When there are children from a marriage, child custody and support matters are usually central to the divorce.
Just because parents separate, their joint legal responsibilities to care for and support their children do not end. The child’s financial needs must be met by both parents fairly and equitably according to the financial resources available.
By understanding more about the child support laws in New Mexico, you can discuss the matter with your ex-spouse in an informed way and seek a workable arrangement in the best interests of the children, while avoiding disputes.
If you are unable to agree through discussions, collaboration or mediation, the New Mexico courts will need to order child support with a strict interpretation of the applicable laws.
With child support arrangements, parents are often unsure when the obligation ends — and if it happens automatically at the age of 18 or if an application to the court is needed.
What is “child support emancipation”?
In New Mexico, we use the term “emancipation” to describe when a child becomes self-sufficient. This means that child support is no longer required.
Parents have a legal obligation to look after the financial needs of a child until support is no longer required. This parental obligation cannot be waived in New Mexico.
In most cases, “child support emancipation” happens when the child reaches the age of 18 but that is not always the case.
Generally speaking, a child in New Mexico is considered legally emancipated in one of three ways:
- By court order
- At the age of 18 (if he/she has graduated from high school)
- At the age of 19 (if he/she has not graduated from high school)
However, other ways in which a child can become emancipated include:
- Passing away
- Joining the military
- Getting married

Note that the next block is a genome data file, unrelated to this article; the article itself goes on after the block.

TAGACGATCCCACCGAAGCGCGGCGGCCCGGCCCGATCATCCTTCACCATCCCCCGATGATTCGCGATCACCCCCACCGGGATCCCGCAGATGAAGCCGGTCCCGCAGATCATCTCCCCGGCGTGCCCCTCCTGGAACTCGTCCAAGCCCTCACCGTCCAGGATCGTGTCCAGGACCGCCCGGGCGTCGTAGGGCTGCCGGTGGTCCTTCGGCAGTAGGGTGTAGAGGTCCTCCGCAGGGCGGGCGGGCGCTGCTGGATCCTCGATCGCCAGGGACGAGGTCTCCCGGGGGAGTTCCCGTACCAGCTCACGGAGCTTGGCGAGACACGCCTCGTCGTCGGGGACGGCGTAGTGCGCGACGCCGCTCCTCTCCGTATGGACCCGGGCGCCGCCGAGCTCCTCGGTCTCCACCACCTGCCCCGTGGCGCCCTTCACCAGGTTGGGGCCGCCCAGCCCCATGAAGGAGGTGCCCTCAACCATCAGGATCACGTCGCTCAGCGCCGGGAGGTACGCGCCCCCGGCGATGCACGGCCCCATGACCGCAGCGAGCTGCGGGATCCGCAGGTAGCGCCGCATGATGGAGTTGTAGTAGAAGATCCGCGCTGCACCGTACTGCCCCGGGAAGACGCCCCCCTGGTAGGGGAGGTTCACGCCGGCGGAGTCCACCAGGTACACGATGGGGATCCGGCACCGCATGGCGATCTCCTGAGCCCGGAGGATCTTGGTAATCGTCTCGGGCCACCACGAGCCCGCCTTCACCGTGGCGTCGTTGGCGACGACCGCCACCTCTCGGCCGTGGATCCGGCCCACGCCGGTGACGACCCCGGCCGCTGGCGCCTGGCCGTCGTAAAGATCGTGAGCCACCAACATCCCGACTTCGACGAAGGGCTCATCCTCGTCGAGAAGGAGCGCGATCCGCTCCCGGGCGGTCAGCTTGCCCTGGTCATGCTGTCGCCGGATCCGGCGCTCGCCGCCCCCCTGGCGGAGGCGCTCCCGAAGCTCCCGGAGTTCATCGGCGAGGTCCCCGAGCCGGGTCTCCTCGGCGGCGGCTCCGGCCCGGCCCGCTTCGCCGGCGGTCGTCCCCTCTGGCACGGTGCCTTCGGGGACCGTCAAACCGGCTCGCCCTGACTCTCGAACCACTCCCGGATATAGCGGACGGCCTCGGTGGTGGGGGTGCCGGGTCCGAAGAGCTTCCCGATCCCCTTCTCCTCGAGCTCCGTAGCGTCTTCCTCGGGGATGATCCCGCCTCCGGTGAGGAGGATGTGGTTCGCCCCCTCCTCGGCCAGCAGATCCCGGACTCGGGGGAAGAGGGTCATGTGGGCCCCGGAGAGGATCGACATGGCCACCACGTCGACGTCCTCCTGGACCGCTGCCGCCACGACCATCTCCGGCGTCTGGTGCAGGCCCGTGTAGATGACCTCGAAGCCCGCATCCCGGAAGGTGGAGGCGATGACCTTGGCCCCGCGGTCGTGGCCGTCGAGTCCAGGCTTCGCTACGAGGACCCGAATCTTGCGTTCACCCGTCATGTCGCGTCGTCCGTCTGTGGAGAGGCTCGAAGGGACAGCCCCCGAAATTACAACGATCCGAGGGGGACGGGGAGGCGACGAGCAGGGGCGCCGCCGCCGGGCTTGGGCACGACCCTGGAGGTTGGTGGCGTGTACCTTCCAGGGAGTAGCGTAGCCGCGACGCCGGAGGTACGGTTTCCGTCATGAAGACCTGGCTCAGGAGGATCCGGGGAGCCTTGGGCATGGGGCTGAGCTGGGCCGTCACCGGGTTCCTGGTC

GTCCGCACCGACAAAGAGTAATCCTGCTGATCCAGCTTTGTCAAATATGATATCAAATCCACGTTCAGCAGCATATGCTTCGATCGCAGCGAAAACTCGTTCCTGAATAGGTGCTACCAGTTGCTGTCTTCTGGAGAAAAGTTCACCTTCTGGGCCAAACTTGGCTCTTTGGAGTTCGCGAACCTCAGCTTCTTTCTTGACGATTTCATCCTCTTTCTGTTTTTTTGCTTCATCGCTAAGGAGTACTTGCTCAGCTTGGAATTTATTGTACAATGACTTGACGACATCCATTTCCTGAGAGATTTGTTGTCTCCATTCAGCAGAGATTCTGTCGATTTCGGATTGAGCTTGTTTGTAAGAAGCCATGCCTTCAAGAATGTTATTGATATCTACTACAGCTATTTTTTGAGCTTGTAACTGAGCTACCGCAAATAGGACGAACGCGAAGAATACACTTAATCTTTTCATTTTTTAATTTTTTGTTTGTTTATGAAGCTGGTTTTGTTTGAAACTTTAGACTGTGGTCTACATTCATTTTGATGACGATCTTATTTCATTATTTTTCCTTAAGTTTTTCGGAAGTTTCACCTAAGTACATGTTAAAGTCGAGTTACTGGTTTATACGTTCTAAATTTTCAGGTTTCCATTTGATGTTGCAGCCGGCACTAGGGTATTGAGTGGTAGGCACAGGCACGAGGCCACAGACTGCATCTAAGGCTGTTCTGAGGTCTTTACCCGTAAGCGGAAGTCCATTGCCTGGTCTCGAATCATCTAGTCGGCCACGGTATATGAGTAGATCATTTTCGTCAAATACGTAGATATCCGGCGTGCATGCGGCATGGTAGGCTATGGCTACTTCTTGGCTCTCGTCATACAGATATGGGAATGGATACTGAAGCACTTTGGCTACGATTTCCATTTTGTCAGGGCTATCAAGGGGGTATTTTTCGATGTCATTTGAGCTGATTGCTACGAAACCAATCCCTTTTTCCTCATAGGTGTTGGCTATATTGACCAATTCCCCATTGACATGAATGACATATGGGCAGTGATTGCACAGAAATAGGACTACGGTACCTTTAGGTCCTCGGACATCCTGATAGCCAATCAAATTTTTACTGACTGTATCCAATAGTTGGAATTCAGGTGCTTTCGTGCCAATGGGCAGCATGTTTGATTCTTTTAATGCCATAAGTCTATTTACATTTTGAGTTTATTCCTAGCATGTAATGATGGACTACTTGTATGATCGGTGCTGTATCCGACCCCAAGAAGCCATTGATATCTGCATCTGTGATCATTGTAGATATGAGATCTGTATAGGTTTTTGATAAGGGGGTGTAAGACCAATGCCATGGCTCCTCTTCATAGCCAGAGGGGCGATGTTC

- Becoming legally emancipated (demonstrating that they can support themselves)
- Removal from disability status by a court order
In such cases, a parent can stop paying child support but in other cases, it may continue well beyond the age of 18.
If there is any confusion about this, it is best to discuss your situation with a qualified family lawyer or divorce lawyer.
What is the age of majority in New Mexico?
Child support emancipation is often triggered at the “age of majority”. This is the age at which a child is legally considered capable of making certain decisions.
This age varies from state to state. In New Mexico, the age of majority is set at 18.
Does child support emancipation always mean the end of support payments?
According to New Mexico child support guidelines, payments may end when a child turns 18 (or 19 if he/she is in high school). So, child support generally ends then.
Beyond that age, child support can only be ordered and enforced by the court if there is a written agreement between the parents to extend child support. For instance, if the parents agree to fund the child’s college education, they can pay support voluntarily and a signed agreement to that effect will allow the New Mexico courts to enforce it.
If a child has a physical or mental disability and cannot become “self-sufficient”, the child support obligation may continue indefinitely.
If child support arrears (unpaid support from the payor parent) are outstanding after the child turns 18, he/she can petition the court to force the payor to pay the arrears.
What is the procedure for ending child support?
Child support is normally ended when the child is legally emancipated at the age of 18 or 19. However, it can also be ended before then by court order if necessary.
No parent should stop paying child support before the date of “emancipation” without applying to the court and having the appropriate order issued.
If you feel that the present arrangement is unfair, you should apply to the New Mexico courts for a child support modification.
If you believe that child support should no longer be due because the child has reached the age of majority, you must request it to end with the court.
Get help with child support in New Mexico
Child support can be a complex and emotional issue. Calculating support depends on several factors and it helps to be clear on your financial obligations — including when payments can end — if you are presently going through a separation or divorce.
Talking your situation through with a divorce lawyer at Legal Solutions of New Mexico can help facilitate a smooth child support process.
Start with a free consultation. Call 505-445-4444 or email us.